Centric builds in the circle


Nick Natko

The new complex is aimed toward graduate students and will have 272 apartments. It is one of many new residential complexes in Cleveland.

Off-campus housing is becoming more common around Case Western Reserve University.

In the Summer of 2018, a $70-plus million real estate project on Mayfield Road will conclude after half a decade of planning and redesigning, connecting two major neighborhoods: Uptown and Little Italy. The project is meant to appeal to young professionals and university students, incorporating a ground level of commercial space.

Centric Apartments, owned by University Circle, Inc. (UCI), will utilize the property by building 272 one- and two-bedroom apartments, a parking garage for both residents and visitors of the area and a public greenspace. The street level of the apartment complex will be made up of office, commercial and retail space and will ultimately make for a “‘walkable-friendly’ development,” according to UCI president Chris Ronayne.

The project’s conception was mapped out by CEO of Panzica Construction Tony Panzica and Peter Rubin of the Coral Company roughly five years ago, and was originally called Intesa. The plan called for an even mix of office and residential space, and more square footage allotted for the parking lot. After several disputes and delays, however, Midwest Development Partners jumped on the bandwagon, Intesa was scrapped, and Centric was finalized.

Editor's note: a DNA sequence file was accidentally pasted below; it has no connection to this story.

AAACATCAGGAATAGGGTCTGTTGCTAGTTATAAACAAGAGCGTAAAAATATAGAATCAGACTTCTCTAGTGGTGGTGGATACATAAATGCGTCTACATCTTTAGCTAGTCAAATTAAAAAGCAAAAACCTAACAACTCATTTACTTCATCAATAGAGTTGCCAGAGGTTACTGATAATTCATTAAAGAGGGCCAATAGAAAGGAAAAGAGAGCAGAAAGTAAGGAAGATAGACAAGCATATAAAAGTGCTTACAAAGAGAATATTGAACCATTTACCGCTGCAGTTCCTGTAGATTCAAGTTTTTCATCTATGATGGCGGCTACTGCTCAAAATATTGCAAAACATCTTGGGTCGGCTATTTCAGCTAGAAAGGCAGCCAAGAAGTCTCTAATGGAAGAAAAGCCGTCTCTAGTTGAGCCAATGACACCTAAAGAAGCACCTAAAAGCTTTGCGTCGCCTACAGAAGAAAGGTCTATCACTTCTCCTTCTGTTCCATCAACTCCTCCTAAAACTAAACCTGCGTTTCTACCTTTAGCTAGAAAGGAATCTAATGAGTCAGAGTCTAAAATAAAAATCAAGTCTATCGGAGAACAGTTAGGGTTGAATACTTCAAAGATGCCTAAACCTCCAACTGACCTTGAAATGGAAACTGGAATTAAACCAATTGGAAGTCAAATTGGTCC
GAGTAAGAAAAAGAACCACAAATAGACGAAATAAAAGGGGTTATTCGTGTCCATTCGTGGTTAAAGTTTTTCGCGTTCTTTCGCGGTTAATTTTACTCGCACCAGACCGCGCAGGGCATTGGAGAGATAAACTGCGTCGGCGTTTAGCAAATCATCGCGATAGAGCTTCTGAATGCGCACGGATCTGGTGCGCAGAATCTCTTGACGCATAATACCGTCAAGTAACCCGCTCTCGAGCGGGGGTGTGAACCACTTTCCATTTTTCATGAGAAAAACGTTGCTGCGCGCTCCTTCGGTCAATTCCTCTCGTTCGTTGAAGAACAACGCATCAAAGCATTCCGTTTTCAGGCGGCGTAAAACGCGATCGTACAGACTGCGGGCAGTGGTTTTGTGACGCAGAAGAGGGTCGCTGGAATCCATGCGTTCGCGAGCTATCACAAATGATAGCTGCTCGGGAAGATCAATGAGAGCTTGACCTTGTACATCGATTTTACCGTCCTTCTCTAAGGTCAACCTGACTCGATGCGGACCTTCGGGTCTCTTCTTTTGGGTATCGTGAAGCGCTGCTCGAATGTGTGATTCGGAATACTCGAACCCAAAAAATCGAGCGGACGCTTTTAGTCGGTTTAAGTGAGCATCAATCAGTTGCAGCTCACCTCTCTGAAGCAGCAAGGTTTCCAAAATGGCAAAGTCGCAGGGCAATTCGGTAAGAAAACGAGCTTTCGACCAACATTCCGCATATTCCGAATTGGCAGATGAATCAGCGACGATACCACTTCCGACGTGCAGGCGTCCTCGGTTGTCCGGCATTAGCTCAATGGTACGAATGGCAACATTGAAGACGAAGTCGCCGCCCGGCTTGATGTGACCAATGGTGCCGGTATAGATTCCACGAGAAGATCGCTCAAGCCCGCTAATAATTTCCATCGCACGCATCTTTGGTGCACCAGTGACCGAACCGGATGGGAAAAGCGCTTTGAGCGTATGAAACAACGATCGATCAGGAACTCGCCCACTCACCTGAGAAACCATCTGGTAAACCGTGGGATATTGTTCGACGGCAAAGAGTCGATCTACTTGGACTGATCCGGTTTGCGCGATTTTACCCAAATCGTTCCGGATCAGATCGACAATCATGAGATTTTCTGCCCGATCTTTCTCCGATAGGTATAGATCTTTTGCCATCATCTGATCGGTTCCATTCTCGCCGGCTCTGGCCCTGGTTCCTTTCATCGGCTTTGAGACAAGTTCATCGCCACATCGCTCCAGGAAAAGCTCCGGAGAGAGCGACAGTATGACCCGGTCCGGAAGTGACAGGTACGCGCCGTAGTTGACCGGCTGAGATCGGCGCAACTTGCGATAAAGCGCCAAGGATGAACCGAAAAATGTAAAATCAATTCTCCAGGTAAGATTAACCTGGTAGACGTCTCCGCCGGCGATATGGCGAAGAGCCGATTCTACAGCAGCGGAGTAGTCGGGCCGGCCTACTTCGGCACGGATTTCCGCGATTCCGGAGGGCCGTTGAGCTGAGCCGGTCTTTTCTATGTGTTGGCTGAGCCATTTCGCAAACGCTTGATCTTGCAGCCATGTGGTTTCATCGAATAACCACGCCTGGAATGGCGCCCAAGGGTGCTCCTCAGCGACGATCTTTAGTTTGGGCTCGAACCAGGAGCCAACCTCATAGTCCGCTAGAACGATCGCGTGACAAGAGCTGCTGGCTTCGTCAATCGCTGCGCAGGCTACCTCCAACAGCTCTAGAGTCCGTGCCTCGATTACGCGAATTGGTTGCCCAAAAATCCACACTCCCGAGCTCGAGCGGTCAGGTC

While they refuse to discuss the terms of their joint-venture, Panzica noted that an equity fund-raise was hoped for, but, “in lieu of an equity fund-raise, we just decided to go out and bring in co-partners.”

Centric apartments will run about $1,600 per month. UCI anticipates housing to fill up quickly; between 3,000 and 5,000 medical residents from Case Western Reserve University, University Hospitals and the Cleveland Clinic are anticipated house-hunters in the area this March, after medical residencies are assigned.

While UCI hopes that Centric will promote a community atmosphere in University Circle, it is not the only project with such purpose. Euclid 116, another University Circle real estate project, recently opened for move-in in August after the demolition of Mexican restaurant Piñata’s and months of construction. The complex, which currently has a wait-list, is aimed specifically at graduate students, featuring single- and multi-bedroom apartment options, fully furnished rooms and eco-friendly appliances. By 2018, UCI is also hoping to complete a 20-story, 270-apartment building, One University Circle, on E. 107 and Euclid, the former site of the Children’s Museum.

Real estate projects in the greater Cleveland community are popping up exponentially, and will likely continue beyond 2018. Others include a 75-unit apartment complex at West 11th and Fairfield in Tremont, a 34-story apartment tower in Playhouse Square and a replacement of the Brooklyn YMCA with apartments to house the homeless.